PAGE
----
tedshd's DevNote

Develop & Design Note by Ted

2018 Google cloud 訓練營 筆記

2018 Google cloud 訓練營 筆記

Become a Google Cloud Platform expert with hands-on training. GCP Essentials

Gcloud cli

PROJECT_ID:

gcloud auth list

gcloud config list project

BASIC

gcloud -h

gcloud config --help || gcloud help config

gcloud config list --all

Managing Cloud Storage data

Try creating a Cloud Storage bucket. Bucket names must be unique, so replace unique-name with something else, or append the name to make it unique.

gsutil mb gs://<unique-name>

Upload file to bucket

gsutil cp <file> gs://<unique-name>

Create a new persistent disk

Because we want to attach this disk to the virtual machine instance we created in the previous step, the zone must be the same.

gcloud compute disks create <mydisk name> --size=200GB \ --zone us-central1-c

Attaching a disk

Attaching the persistent disk

You can attach a disk to a running virtual machine. Let's attach the new disk (mydisk) to the virtual machine instance you just created (gcelab).

gcloud compute instances attach-disk --disk --zone us-central1-c

Finding the persistent disk in the virtual machine

The persistent disk is now available as a block device in the virtual machine instance. Let's take a look.

go to this instance

ls -l /dev/disk/by-id/

You found the file, the default name is:

scsi-0Google_PersistentDisk_persistent-disk-1.

If you want a different device name, when you attach the disk, you would specify the device-name parameter. For example, to specify a device name, when you attach the disk you would use the command:

gcloud compute instances attach-disk gcelab --disk mydisk --device-name <YOUR_DEVICE_NAME> --zone us-central1-c

Formatting and mounting the persistent disk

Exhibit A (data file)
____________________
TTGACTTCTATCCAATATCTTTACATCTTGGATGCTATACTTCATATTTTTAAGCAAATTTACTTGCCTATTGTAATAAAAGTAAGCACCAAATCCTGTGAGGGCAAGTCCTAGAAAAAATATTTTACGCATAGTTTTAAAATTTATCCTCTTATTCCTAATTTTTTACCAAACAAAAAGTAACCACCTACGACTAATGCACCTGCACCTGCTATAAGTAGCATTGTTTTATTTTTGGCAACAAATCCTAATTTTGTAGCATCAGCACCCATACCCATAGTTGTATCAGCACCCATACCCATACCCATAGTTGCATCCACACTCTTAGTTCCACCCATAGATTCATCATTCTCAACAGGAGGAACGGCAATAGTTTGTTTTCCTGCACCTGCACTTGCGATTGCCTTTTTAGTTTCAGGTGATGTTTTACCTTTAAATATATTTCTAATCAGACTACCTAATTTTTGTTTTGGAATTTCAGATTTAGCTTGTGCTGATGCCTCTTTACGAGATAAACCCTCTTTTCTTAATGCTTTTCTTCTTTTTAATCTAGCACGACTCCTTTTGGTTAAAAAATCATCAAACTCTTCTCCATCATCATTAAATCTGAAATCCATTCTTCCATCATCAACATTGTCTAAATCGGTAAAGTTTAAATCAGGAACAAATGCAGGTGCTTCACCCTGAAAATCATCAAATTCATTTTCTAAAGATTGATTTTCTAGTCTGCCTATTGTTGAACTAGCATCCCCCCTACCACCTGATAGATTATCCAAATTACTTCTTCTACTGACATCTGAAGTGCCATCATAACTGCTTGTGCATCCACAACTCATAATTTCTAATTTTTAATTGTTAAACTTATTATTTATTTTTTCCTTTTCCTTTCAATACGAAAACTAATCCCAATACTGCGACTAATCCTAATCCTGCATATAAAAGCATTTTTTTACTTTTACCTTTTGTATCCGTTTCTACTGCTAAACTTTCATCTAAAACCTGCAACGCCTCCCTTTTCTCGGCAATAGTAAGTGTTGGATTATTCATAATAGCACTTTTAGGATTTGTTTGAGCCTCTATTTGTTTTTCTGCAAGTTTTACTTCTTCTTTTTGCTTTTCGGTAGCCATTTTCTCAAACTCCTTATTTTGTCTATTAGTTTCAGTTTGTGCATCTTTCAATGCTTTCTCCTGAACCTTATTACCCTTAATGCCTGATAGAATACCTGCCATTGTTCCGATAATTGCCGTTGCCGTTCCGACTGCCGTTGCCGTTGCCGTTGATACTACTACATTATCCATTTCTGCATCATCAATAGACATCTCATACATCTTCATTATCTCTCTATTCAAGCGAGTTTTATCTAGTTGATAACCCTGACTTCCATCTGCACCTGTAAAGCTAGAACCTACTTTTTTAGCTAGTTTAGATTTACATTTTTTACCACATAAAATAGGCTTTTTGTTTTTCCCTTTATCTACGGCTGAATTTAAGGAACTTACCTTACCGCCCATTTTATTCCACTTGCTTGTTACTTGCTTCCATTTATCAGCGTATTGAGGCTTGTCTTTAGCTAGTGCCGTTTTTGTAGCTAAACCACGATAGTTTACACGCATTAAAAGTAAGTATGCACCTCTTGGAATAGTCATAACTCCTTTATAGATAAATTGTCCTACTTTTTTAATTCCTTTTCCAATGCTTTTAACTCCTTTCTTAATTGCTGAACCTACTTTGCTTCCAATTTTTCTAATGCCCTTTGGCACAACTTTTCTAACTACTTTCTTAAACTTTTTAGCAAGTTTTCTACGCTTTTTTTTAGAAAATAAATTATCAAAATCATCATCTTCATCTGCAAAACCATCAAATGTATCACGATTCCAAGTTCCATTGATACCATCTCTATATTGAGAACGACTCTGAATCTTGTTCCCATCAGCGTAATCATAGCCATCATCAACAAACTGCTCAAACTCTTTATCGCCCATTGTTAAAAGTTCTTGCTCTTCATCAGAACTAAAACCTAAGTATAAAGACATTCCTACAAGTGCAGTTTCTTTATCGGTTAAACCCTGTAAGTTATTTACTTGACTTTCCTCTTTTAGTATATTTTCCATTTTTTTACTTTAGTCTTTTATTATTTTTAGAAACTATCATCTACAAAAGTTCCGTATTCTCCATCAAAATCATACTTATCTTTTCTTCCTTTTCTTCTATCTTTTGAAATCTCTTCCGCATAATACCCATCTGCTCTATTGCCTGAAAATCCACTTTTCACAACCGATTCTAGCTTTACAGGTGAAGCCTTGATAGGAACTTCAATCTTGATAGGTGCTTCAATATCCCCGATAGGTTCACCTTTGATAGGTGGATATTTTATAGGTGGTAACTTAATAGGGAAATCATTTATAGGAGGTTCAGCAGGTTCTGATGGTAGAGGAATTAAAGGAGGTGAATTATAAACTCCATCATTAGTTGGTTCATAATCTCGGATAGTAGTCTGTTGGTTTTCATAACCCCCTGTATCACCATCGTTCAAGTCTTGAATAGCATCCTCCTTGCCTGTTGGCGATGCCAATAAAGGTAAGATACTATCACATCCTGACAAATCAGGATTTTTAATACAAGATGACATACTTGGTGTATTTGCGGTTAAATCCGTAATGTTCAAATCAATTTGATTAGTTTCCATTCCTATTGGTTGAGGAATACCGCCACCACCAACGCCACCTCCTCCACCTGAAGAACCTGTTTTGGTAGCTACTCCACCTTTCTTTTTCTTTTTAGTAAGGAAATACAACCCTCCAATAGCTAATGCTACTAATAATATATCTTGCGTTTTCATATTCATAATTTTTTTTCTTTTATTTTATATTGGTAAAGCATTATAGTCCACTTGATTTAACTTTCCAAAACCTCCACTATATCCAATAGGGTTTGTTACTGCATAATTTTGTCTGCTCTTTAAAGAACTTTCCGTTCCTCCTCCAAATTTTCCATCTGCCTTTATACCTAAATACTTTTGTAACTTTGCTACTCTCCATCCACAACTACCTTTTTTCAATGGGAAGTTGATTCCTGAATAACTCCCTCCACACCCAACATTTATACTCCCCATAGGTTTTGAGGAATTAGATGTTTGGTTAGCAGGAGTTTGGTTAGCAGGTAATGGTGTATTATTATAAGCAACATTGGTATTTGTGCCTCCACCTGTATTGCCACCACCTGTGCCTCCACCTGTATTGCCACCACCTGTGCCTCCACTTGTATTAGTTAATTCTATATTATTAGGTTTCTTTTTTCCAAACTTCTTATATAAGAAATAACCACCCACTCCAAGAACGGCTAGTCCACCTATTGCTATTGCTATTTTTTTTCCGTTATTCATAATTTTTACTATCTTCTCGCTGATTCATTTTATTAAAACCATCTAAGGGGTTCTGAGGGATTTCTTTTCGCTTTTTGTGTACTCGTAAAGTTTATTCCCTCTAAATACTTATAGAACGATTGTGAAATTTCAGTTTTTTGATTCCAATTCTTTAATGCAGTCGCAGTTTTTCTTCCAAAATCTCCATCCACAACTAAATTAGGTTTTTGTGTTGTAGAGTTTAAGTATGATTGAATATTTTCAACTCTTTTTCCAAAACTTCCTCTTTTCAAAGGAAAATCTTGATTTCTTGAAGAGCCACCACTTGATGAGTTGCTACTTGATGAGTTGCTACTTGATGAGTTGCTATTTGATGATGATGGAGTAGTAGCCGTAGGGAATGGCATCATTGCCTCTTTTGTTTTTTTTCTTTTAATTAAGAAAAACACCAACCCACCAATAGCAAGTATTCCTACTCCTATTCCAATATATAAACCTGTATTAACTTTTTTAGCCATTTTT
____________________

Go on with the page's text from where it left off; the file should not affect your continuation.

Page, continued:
Once you find the block device, you can partition the disk, format it, and then mount it using the following Linux utilities:

  • mkfs: creates a filesystem
  • mount: attaches to a filesystem

Make a mount point:

sudo mkdir /mnt/mydisk

Next, format the disk with a single ext4 filesystem using the mkfs tool. This command deletes all data from the specified disk:

sudo mkfs.ext4 -F -E lazy_itable_init=0,lazy_journal_init=0,discard /dev/disk/by-id/scsi-0Google_PersistentDisk_persistent-disk-1

Last lines of the output.

Allocating group tables: done
Writing inode tables: done
Creating journal (262144 blocks): done
Writing superblocks and filesystem accounting information: done

Now use the mount tool to mount the disk to the instance with the discard option enabled:

sudo mount -o discard,defaults /dev/disk/by-id/scsi-0Google_PersistentDisk_persistent-disk-1 /mnt/mydisk

Q: Can you prevent the destruction of an attached persistent disk when the instance is deleted?

A: Yes, deselect the option Delete boot disk when instance is deleted when creating an instance

A:Yes, use the –keep-disks option with the gcloud compute instances delete command

Q: For migrating data from a persistent disk to another region, reorder the following steps in which they should be performed:

  1. Unmount file system(s)
  2. Create snapshot
  3. Create disk
  4. Create instance
  5. Attach disk

Hello Node Kubernetes

push docker image to instance

gcloud docker -- push gcr.io/<PROJECT_ID>/<hello-node>:<v1>

Create your cluster

gcloud config set project <PROJECT_ID>

Create a cluster with two n1-standard-1 nodes (this will take a few minutes to complete):

gcloud container clusters create <cluster name> \
                --num-nodes 2 \
                --machine-type n1-standard-1 \
                --zone us-central1-a

Note: You can also create this cluster through the Console, image shown above: Kubernetes Engine > Kubernetes clusters > Create cluster.

It is recommended to create the cluster in the same zone as the storage bucket used by the container registry (see previous step).

Create your pod

A Kubernetes pod is a group of containers tied together for administration and networking purposes. It can contain single or multiple containers. Here you'll use one container built with your Node.js image stored in your private container registry. It will serve content on port 8080.

Create a pod with the kubectl run command (replace PROJECT_ID with your GCP Project ID, found in the console and in the Connection Details section of the lab):

kubectl run <hello-node> \
    --image=gcr.io/<PROJECT_ID>/<hello-node>:v1 \
    --port=8080

hello-node is container image name